A bug in Google Drive could be exploited by threat actors to distribute malicious files disguised as legitimate documents or images.
An unpatched weakness in Google Drive could be exploited by threat actors to distribute weaponized files disguised as legitimate documents or images.
enabling bad actors to perform spear-phishing attacks comparatively with a high success rate.
The issue resides in the “manage versions” feature implemented in Google Drive allows users to upload and manage different versions of a file and in the interface that allows users to provides a new version of the files to the users.
The “manage versions” feature was designed to allow Google Drive users to update an older version of a file with a new one having the same file extension, unfortunately, this is not true.
The researchers A. Nikoci, discovered that the functionally allows users to upload a new version with any file extension for any file stored on Google Drive, allowing the upload of malicious executables.
“Google lets you change the file version without checking if it’s the same type,” Nikoci explained. “They did not even force the same extension.”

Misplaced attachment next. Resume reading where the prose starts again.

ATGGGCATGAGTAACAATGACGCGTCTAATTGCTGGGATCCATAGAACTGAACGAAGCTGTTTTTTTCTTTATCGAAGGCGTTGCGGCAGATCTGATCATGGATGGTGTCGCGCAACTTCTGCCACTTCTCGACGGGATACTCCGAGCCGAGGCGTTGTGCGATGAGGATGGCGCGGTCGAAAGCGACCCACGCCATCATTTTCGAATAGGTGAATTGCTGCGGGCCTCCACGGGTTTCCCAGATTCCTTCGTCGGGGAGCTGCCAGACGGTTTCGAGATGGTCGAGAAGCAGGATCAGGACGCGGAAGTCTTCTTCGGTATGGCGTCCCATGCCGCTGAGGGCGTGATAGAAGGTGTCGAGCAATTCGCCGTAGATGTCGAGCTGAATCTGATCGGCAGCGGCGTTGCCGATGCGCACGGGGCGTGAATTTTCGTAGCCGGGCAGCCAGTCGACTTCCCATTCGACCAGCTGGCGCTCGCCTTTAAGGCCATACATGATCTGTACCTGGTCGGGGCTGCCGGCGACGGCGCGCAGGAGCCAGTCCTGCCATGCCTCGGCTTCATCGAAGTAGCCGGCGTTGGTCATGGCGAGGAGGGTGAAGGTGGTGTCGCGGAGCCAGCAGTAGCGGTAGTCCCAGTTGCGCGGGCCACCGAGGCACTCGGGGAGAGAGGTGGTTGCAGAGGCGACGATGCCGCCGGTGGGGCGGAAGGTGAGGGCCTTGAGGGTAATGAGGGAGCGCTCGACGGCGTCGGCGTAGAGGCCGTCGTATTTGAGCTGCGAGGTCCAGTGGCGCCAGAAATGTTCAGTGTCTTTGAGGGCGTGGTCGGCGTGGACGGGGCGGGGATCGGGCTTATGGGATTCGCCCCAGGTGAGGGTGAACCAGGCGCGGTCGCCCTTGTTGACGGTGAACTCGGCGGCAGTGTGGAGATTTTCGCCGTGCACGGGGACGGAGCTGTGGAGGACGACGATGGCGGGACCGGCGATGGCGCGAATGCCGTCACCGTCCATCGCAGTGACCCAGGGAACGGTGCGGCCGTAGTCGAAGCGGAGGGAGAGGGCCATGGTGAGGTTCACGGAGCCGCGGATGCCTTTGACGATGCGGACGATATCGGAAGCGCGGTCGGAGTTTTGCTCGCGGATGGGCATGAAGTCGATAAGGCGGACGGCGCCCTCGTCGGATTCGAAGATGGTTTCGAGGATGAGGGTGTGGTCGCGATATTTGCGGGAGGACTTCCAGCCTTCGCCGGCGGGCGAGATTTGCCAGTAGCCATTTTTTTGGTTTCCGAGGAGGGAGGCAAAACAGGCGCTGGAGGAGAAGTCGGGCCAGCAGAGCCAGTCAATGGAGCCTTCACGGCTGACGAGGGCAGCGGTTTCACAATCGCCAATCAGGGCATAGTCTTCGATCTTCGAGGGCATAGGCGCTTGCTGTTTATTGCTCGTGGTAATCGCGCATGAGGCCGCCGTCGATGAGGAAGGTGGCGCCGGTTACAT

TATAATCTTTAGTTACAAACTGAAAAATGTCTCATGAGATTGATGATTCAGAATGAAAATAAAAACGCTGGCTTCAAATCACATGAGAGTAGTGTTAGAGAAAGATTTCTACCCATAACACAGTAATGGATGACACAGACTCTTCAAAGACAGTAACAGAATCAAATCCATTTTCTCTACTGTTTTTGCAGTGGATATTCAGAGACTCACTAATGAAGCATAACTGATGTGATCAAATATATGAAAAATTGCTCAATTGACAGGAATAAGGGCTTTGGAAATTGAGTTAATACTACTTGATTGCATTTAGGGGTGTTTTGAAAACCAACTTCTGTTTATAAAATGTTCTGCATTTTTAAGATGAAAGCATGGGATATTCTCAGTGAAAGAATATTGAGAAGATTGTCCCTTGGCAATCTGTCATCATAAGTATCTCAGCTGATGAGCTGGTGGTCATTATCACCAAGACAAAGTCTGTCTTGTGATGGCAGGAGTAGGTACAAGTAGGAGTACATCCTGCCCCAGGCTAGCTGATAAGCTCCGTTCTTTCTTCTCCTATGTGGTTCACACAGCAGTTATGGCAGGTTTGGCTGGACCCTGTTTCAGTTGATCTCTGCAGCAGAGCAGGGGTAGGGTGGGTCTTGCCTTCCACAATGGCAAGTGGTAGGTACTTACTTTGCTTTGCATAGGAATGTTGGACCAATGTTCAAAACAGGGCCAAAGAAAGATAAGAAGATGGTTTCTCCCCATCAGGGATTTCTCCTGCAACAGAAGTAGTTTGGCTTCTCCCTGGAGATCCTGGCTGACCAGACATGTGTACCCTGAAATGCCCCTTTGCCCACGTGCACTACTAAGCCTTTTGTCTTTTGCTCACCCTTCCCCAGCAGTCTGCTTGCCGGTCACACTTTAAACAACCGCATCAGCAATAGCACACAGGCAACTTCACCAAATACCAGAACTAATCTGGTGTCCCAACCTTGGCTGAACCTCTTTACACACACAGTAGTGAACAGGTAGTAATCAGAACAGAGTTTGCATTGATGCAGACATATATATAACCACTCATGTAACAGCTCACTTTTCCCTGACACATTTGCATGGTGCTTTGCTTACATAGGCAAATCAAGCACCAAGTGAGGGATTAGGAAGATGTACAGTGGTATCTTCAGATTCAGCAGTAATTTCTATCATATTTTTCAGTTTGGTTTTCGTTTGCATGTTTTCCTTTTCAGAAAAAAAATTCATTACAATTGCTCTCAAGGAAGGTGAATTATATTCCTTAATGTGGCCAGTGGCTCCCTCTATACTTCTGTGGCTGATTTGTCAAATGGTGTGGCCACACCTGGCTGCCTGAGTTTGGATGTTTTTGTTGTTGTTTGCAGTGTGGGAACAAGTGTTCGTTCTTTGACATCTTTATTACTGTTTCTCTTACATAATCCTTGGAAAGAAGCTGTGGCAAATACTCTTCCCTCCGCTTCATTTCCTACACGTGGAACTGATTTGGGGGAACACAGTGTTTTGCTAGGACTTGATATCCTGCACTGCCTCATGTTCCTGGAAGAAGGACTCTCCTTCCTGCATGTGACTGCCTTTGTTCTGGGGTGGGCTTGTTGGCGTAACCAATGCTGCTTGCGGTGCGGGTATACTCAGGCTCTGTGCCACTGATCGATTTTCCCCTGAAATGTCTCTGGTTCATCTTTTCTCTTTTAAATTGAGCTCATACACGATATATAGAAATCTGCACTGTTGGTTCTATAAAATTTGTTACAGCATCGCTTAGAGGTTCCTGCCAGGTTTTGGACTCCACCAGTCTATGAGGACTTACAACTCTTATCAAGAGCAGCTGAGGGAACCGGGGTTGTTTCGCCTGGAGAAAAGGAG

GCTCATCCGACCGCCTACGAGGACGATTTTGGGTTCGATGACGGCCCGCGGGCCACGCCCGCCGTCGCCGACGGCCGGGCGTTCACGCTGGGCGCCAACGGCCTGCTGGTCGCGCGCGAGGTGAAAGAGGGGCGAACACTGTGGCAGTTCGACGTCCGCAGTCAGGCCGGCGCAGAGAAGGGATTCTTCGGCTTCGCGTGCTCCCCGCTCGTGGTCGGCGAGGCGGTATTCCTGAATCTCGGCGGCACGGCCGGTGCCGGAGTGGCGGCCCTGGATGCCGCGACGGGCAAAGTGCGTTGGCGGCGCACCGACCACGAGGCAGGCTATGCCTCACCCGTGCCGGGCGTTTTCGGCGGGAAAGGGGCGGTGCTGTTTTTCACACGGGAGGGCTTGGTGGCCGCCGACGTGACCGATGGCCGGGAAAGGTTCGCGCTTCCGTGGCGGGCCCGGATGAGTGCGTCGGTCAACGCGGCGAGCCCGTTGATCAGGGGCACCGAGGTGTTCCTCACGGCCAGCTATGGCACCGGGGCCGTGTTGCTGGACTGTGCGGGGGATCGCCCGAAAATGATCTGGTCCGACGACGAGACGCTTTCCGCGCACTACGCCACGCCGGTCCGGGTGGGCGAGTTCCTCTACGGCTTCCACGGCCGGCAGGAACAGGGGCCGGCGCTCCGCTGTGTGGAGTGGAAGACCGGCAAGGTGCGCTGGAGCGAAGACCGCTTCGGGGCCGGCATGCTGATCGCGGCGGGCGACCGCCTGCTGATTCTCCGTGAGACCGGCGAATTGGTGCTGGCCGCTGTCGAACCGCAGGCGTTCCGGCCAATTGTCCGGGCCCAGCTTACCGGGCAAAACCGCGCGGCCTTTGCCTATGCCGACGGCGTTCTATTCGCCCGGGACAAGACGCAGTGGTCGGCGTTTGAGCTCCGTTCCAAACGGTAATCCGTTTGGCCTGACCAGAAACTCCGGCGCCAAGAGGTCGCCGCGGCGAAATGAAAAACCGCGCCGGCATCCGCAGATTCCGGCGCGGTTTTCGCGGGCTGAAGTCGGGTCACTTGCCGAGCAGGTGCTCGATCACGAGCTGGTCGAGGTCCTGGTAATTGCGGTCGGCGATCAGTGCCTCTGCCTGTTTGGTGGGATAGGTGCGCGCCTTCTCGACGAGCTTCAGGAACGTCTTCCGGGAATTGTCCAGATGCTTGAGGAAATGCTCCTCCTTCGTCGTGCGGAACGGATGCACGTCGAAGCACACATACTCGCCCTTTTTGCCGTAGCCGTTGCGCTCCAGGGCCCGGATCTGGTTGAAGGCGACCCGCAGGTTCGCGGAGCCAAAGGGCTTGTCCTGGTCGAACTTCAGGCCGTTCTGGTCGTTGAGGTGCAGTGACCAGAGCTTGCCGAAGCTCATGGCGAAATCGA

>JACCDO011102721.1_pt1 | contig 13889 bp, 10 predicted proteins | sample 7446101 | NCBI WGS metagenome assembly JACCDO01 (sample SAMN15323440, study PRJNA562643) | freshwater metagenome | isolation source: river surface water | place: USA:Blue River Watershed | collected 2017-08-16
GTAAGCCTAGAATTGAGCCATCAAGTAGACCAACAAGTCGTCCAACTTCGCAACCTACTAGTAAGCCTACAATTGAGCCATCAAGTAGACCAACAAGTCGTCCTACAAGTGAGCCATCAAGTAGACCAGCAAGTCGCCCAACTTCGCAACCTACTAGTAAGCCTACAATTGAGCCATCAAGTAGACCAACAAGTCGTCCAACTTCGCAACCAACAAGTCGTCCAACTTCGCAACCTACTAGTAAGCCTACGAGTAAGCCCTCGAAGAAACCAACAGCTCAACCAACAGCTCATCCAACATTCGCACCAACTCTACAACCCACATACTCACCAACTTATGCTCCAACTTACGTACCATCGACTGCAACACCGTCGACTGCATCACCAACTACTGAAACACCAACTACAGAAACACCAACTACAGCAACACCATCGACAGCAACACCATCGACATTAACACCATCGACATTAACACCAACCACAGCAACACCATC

The researchers reported the issue to Google and shared his findings with TheHackerNews that published the following videos that show how to exploit the weakness.
“As shown in the demo videos—which Nikoci shared exclusively with The Hacker News—in doing so, a legitimate version of the file that’s already been shared among a group of users can be replaced by a malicious file, which when previewed online doesn’t indicate newly made changes or raise any alarm, but when downloaded can be employed to infect targeted systems.” reads the post published by THN.
An attacker could exploit the weakness to carry out spear-phishing campaigns using messages that include links to malicious files hosted on Google Drive. Using links to files stored on popular cloud storage is a known tactic used by threat actors to carry out effective phishing campaigns
Experts pointed out that Google Chrome appears to implicitly trust any file downloaded from Google Drive, even if they are flagged and “malicious” by antivirus software as malicious.
Google recently addressed an email spoofing vulnerability affecting Gmail and G Suite a few hours after it was publicly disclosed. The vulnerability is caused by missing verifications when configuring mail routes. The issue could have been exploited by an attacker to send an email that appears as sent by another Gmail or G Suite user, the message is able to bypass protection mechanisms such as Sender Policy Framework (SPF) and Domain-based Message Authentication, Reporting and Conformance (DMARC).
At the time of writing, there is no evidence that the vulnerability has been exploited by threat actors in attacks in the wild.